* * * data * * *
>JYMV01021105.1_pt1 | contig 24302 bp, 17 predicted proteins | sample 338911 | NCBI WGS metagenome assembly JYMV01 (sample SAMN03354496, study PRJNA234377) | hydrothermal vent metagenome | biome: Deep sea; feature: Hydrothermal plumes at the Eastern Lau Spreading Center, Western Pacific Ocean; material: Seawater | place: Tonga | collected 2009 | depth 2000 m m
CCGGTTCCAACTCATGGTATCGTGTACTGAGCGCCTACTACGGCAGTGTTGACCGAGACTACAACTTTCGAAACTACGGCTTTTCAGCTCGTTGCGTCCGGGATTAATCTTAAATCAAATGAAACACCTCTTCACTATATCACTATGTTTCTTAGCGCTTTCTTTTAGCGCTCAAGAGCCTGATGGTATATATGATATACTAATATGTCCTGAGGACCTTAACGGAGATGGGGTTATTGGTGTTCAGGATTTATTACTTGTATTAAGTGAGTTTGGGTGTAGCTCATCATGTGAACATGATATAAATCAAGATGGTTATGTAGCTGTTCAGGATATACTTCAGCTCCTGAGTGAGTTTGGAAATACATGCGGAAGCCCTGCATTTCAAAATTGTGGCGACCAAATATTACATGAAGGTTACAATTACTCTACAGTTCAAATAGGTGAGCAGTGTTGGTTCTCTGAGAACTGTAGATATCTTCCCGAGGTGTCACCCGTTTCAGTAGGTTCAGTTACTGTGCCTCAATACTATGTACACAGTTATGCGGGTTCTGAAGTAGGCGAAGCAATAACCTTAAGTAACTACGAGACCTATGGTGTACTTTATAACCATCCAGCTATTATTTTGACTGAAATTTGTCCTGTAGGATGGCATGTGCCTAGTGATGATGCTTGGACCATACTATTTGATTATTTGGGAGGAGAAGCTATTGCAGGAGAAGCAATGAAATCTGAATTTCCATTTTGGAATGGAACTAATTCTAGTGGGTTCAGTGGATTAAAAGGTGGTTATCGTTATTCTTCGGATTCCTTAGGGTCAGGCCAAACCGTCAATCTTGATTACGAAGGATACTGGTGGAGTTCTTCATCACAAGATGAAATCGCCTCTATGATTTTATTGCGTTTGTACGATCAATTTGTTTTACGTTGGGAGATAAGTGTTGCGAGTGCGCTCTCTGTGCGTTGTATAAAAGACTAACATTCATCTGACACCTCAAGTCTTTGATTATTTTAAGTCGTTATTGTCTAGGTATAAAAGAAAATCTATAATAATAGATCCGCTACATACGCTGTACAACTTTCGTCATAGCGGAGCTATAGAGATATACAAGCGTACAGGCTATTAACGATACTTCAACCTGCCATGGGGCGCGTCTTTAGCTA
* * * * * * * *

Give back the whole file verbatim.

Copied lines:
>JYMV01021105.1_pt1 | contig 24302 bp, 17 predicted proteins | sample 338911 | NCBI WGS metagenome assembly JYMV01 (sample SAMN03354496, study PRJNA234377) | hydrothermal vent metagenome | biome: Deep sea; feature: Hydrothermal plumes at the Eastern Lau Spreading Center, Western Pacific Ocean; material: Seawater | place: Tonga | collected 2009 | depth 2000 m m
CCGGTTCCAACTCATGGTATCGTGTACTGAGCGCCTACTACGGCAGTGTTGACCGAGACTACAACTTTCGAAACTACGGCTTTTCAGCTCGTTGCGTCCGGGATTAATCTTAAATCAAATGAAACACCTCTTCACTATATCACTATGTTTCTTAGCGCTTTCTTTTAGCGCTCAAGAGCCTGATGGTATATATGATATACTAATATGTCCTGAGGACCTTAACGGAGATGGGGTTATTGGTGTTCAGGATTTATTACTTGTATTAAGTGAGTTTGGGTGTAGCTCATCATGTGAACATGATATAAATCAAGATGGTTATGTAGCTGTTCAGGATATACTTCAGCTCCTGAGTGAGTTTGGAAATACATGCGGAAGCCCTGCATTTCAAAATTGTGGCGACCAAATATTACATGAAGGTTACAATTACTCTACAGTTCAAATAGGTGAGCAGTGTTGGTTCTCTGAGAACTGTAGATATCTTCCCGAGGTGTCACCCGTTTCAGTAGGTTCAGTTACTGTGCCTCAATACTATGTACACAGTTATGCGGGTTCTGAAGTAGGCGAAGCAATAACCTTAAGTAACTACGAGACCTATGGTGTACTTTATAACCATCCAGCTATTATTTTGACTGAAATTTGTCCTGTAGGATGGCATGTGCCTAGTGATGATGCTTGGACCATACTATTTGATTATTTGGGAGGAGAAGCTATTGCAGGAGAAGCAATGAAATCTGAATTTCCATTTTGGAATGGAACTAATTCTAGTGGGTTCAGTGGATTAAAAGGTGGTTATCGTTATTCTTCGGATTCCTTAGGGTCAGGCCAAACCGTCAATCTTGATTACGAAGGATACTGGTGGAGTTCTTCATCACAAGATGAAATCGCCTCTATGATTTTATTGCGTTTGTACGATCAATTTGTTTTACGTTGGGAGATAAGTGTTGCGAGTGCGCTCTCTGTGCGTTGTATAAAAGACTAACATTCATCTGACACCTCAAGTCTTTGATTATTTTAAGTCGTTATTGTCTAGGTATAAAAGAAAATCTATAATAATAGATCCGCTACATACGCTGTACAACTTTCGTCATAGCGGAGCTATAGAGATATACAAGCGTACAGGCTATTAACGATACTTCAACCTGCCATGGGGCGCGTCTTTAGCTA